According to the BBC: “The other main argument for the Assumption was that it fitted well with other Catholic teaching, and would reinforce believers' faith that they too would eventually go to heaven. The Assumption was also clearly in harmony with other Catholic ideas about Mary: 1) Her immaculate conception; 2) Her perpetual virginity; 3) Being the mother of God. Theologians argued that the Mother of God could not be separated from God, and so must have been taken up to be with him in heaven. |::|

History of Mary

20120507-Dormition_of_Virgin_Mary_at_Troyan.JPG
Dormition of the Virgin Mary
Although she is mentioned only a few times in the Bible she is regarded as the mother who gives life and the Pieta who revives the dead. Quotes like "Mary so lived the world...that she gave her only begotten son" appeared in prayers long after the Bible was written.

The first prayer devoted to her did not appear until the A.D. 3rd century, but since then the Mary movement has intensified. After asceticism became established as a virtue she was described as a virgin for eternity. In A.D. 431, at the Council of Ephesus, she was honored as the Theotokos (the Godbearer of Mother of God).

A popular medieval story recounts the purported experience of Theophilus of Cilicia, a 6th century ecclesiastic figure who made a pact with the devil to exchange his soul for a powerful and profitable position in the church. When the devil appeared and demanded payment the Virgin Mary intervened on Theophilus’s behalf and descended into hell and pulled him away from the devil and vouched before God that he had repented. The story helped elevate Mary’s status and was an inspiration for Marlow’s Doctor Faustus and Goethe’s Faust , whose witty, garrulous devil Mephistopheles also shaped our modern concept of Satan.

Mary and Catholics

The Virgin Mary, Jesus’s mother, is highly esteemed in the Catholic Church. She is regarded as and intermediary between Catholics and God as is often referred to as "Our Lady," "Blessed Mother," or even “Mother of God." Mariology (or "Marion devotion," Marianism has a negative connotation) has grown as a kind grass roots purist movement rather than a declaration by the Pope or the Vatican. One priest told the Washington Post, "We do view her as the first saint, the most important saint. Christ is more important. Christ is divine. Mary isn't. Mary is human."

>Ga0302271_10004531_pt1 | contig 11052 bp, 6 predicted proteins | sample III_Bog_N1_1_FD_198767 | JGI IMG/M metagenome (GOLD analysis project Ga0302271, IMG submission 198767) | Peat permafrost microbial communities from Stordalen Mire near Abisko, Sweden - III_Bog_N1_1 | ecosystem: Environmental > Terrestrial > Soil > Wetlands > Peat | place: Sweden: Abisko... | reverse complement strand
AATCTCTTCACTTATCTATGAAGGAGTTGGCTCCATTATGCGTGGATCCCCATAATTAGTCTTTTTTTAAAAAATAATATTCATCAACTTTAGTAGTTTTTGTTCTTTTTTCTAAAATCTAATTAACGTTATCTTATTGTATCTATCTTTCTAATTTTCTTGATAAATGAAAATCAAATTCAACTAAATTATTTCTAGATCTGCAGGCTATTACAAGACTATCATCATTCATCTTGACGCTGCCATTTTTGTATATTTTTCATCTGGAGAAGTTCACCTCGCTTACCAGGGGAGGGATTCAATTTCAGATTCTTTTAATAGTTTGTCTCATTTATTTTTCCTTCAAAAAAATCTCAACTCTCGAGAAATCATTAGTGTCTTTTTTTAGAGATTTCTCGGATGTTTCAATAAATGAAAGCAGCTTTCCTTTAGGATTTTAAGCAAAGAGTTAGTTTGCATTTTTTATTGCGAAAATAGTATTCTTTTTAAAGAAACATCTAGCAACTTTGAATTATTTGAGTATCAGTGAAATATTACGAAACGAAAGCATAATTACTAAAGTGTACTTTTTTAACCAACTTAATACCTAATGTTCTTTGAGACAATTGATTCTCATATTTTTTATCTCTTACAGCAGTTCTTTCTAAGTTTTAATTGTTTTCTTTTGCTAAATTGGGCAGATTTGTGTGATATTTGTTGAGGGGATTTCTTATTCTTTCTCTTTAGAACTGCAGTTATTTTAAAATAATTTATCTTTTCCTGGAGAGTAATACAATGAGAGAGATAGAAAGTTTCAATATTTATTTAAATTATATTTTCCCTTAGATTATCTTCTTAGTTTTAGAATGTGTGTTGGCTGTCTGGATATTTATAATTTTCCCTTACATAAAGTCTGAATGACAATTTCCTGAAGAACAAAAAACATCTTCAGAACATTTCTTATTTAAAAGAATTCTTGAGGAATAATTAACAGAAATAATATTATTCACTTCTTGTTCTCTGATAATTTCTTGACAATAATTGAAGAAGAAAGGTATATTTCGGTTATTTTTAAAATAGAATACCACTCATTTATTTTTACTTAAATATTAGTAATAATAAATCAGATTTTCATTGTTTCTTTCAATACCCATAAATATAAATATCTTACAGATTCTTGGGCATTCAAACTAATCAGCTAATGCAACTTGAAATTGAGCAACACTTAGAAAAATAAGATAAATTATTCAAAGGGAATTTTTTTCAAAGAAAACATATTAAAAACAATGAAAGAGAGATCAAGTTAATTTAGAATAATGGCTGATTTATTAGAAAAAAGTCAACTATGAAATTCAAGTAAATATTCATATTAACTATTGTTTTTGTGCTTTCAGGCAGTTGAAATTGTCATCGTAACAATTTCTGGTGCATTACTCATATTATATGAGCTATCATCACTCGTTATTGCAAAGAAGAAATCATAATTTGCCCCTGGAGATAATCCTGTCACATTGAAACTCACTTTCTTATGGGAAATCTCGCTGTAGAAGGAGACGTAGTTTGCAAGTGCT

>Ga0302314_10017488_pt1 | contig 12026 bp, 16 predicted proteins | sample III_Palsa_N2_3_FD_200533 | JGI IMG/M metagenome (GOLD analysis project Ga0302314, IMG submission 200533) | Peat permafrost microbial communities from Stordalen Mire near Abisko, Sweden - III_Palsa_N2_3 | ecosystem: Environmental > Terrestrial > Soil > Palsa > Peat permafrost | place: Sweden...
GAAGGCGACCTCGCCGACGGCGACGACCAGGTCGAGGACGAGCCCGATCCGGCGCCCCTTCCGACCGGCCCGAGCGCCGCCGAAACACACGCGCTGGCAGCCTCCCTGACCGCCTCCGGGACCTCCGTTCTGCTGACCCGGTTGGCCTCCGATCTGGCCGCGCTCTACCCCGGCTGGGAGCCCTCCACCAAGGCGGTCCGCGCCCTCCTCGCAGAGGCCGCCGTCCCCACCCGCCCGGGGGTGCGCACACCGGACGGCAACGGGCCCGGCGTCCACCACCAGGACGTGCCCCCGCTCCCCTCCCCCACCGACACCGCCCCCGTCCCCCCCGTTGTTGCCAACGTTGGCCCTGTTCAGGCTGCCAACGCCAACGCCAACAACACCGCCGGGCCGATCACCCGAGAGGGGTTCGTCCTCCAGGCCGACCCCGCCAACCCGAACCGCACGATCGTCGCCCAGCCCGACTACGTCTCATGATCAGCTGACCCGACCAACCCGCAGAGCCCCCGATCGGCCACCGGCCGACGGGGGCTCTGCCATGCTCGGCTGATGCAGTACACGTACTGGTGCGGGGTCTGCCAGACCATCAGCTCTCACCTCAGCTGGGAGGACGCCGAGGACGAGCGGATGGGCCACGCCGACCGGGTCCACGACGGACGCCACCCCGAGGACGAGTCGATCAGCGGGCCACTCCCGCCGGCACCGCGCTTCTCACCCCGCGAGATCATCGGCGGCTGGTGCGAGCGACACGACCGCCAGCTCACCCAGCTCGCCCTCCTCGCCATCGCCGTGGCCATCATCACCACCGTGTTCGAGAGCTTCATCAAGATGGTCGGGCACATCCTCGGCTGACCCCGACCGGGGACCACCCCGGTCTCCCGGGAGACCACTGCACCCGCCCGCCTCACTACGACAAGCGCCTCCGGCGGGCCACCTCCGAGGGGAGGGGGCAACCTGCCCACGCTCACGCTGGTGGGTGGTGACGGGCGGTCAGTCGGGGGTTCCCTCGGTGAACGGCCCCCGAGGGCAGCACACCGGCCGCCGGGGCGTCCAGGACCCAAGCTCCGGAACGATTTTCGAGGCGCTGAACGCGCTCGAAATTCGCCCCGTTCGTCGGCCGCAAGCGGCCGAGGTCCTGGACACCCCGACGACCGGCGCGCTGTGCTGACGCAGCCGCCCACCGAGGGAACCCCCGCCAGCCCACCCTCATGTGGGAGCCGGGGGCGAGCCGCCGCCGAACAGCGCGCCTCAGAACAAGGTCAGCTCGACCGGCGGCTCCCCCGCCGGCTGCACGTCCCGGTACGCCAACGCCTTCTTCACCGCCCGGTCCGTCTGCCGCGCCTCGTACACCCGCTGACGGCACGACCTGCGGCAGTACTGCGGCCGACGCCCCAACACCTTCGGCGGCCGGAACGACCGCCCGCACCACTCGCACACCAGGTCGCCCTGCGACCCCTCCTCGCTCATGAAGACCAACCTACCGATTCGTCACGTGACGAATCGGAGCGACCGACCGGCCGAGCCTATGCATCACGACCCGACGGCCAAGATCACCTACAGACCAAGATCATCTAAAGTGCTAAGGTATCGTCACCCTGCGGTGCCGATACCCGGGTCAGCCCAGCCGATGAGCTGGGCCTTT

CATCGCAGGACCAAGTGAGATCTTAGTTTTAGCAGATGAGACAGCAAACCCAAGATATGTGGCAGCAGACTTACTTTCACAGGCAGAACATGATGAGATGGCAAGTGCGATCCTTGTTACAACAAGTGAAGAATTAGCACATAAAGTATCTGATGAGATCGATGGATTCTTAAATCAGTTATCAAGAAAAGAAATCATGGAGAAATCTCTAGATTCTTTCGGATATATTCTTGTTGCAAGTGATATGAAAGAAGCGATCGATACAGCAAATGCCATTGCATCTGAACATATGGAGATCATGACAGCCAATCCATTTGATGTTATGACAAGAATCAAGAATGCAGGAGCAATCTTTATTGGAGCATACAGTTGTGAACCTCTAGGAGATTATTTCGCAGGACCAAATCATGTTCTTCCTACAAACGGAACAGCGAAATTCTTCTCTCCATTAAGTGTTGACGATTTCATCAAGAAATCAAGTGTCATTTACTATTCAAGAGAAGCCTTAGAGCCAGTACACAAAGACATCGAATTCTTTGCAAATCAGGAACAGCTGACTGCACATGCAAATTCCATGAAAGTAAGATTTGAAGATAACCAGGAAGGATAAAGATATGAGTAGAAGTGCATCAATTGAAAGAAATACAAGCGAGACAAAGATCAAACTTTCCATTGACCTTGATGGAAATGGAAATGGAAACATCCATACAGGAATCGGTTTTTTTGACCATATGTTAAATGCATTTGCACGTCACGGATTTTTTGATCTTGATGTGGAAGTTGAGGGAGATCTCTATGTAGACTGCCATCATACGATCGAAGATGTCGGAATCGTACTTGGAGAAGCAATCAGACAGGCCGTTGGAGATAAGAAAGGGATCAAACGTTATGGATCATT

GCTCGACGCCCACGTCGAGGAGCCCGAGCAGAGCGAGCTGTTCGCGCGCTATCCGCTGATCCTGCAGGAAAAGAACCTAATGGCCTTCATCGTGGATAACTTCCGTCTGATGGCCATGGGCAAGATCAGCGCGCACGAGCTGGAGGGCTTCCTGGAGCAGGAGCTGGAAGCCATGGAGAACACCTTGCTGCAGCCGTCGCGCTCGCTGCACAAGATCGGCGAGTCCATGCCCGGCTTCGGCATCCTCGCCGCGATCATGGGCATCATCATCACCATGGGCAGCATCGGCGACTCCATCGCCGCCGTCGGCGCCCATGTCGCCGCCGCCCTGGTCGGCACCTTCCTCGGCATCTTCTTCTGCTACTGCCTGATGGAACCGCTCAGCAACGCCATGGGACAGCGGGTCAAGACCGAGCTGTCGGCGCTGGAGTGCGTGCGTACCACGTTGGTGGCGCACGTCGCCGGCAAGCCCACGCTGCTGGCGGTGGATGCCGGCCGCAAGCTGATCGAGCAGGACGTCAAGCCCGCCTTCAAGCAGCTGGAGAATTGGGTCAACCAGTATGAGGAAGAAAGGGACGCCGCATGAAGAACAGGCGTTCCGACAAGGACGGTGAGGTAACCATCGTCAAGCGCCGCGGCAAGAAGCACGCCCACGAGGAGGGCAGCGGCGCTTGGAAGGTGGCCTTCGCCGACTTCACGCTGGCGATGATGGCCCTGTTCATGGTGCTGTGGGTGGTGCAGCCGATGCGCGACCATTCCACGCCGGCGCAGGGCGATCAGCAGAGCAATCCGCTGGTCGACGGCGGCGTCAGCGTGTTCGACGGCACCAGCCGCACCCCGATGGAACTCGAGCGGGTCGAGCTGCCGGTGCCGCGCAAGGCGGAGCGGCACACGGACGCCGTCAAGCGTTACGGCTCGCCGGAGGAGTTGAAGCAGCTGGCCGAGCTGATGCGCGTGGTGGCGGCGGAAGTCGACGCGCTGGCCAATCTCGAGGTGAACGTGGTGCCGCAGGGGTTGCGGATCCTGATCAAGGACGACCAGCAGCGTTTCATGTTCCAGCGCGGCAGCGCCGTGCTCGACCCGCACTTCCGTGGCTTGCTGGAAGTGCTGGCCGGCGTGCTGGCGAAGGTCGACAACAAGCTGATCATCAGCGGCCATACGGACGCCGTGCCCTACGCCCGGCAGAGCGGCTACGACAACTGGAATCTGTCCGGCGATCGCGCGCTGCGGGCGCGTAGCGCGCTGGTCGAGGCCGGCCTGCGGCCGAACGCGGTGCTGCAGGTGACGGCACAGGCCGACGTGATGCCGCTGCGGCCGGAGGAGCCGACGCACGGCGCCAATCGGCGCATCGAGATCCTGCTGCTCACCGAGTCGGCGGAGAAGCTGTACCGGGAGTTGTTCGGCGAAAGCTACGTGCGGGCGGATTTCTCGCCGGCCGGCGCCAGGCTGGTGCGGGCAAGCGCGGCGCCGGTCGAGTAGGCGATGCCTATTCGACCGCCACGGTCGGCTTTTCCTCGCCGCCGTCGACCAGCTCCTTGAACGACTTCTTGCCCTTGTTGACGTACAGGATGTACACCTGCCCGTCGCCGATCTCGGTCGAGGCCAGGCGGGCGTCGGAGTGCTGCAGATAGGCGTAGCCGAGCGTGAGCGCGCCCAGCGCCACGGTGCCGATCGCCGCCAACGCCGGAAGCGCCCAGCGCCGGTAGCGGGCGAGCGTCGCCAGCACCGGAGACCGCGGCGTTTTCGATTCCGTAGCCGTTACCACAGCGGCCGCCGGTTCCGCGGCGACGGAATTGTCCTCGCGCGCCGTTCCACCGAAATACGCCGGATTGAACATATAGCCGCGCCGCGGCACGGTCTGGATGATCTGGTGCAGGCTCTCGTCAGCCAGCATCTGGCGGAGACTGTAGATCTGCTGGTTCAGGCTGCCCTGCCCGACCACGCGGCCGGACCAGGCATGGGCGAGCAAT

The belief in the Immaculate Conception---that the Virgin Mary was freed of original sin by virtue of a special grace from God at the moment of conception---is a widely held belief among Catholics. In 1854, Pope Pius IX invoked the doctrine of papal infallibility to make the Immaculate Conception an infallible dogma even though it is not clear whether the conception refers to her conception or Jesus’s.

Mary is not buried anywhere because, according to the Catholic scripture but not the Bible, when she died she rose into the sky “assumed body and soul into Heavenly glory.” This was made official ideology of the church in 1950 by Pope Pius XII.

The major pilgrimage sites of Lourdes, Fatima, Guadalupe were all places where Mary not Jesus was seen.

Apparitions of Mary


Tia Ghose of Live Science wrote: “Our Lady of Guadalupe: In 1531 in the fields near Mexico City, a peasant named Juan Diego claimed to see an apparition of the Virgin Mary, who asked that a church be built in her honor. The Virgin also asked the man to gather flowers on a hillside, which he did and placed in his cloak. Afterwards, the cloak appeared to hold the imprint of the Virgin Mary. Though there have been a few scientific analyses of the so-called Our Lady of Guadalupe miracle over the years, no one has come to a definitive conclusion as to whether or how the image was painted, and if so, how it has been preserved so well. [Source: Tia Ghose, Live Science, July 9, 2013 /+/]

“Fatima: In 1917 in the fields near Fatima, Portugal, shepherd children said the Virgin Mary appeared to them in a vision, telling them a miracle would occur on Oct. 13 that year. Thousands came to witness the event. Around Noon on a rainy day, the sun appeared to turn into a spinning disk that spiraled toward the Earth. Newspaper reporters onsite also reported the event. The church added the miracle of the sun to its list of official miracles in 1930. Some skeptics, however, point out that the effect could have been a sundog, a patch of light that appears near the sun, or note that not everyone there that day saw the miracle. /+/

“In 1981 in the small town of Medjugorje in what is now Bosnia-Herzegovina, six children reported seeing apparitions of the Virgin Mary. For years they claimed to receive daily messages and so far have allegedly received thousands of prophecies. "One is a prediction that there are 10 secrets that will reveal the end of the world," said Michael O'Neill, who runs the website MiracleHunter.com. Though the Vatican has never officially weighed in, the site has attracted millions of pilgrims over the years. In 2010, the Vatican agreed to investigate this event and should have its findings out in the next few months, O'Neill said. /+/

“In 1968, people in the Zeitoun district of Cairo, Egypt, reported seeing an apparition of an illuminated woman walking on the roof of a Coptic church. Many considered this to be an apparition of the Virgin Mary. The event was reportedly seen by many onlookers and even captured in photographs. So far, no one has found evidence that those photos were manipulated. The head of the Coptic Church in Alexandria declared this a legitimate miracle. /+/